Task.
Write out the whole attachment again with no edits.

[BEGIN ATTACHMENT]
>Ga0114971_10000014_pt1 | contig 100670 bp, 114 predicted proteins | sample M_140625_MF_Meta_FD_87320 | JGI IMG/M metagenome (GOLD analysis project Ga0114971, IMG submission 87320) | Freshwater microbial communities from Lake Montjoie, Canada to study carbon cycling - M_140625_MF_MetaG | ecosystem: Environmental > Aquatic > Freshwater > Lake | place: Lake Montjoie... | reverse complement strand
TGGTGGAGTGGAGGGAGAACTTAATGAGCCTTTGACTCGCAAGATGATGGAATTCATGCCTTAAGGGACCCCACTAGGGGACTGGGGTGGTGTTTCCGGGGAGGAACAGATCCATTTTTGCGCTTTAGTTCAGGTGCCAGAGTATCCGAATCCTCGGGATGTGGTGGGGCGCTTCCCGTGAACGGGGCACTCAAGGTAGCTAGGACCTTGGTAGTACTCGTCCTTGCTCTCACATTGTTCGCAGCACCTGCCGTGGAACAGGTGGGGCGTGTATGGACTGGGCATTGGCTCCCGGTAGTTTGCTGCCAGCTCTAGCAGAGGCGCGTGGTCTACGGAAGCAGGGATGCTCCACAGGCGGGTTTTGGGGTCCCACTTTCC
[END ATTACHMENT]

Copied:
>Ga0114971_10000014_pt1 | contig 100670 bp, 114 predicted proteins | sample M_140625_MF_Meta_FD_87320 | JGI IMG/M metagenome (GOLD analysis project Ga0114971, IMG submission 87320) | Freshwater microbial communities from Lake Montjoie, Canada to study carbon cycling - M_140625_MF_MetaG | ecosystem: Environmental > Aquatic > Freshwater > Lake | place: Lake Montjoie... | reverse complement strand
TGGTGGAGTGGAGGGAGAACTTAATGAGCCTTTGACTCGCAAGATGATGGAATTCATGCCTTAAGGGACCCCACTAGGGGACTGGGGTGGTGTTTCCGGGGAGGAACAGATCCATTTTTGCGCTTTAGTTCAGGTGCCAGAGTATCCGAATCCTCGGGATGTGGTGGGGCGCTTCCCGTGAACGGGGCACTCAAGGTAGCTAGGACCTTGGTAGTACTCGTCCTTGCTCTCACATTGTTCGCAGCACCTGCCGTGGAACAGGTGGGGCGTGTATGGACTGGGCATTGGCTCCCGGTAGTTTGCTGCCAGCTCTAGCAGAGGCGCGTGGTCTACGGAAGCAGGGATGCTCCACAGGCGGGTTTTGGGGTCCCACTTTCC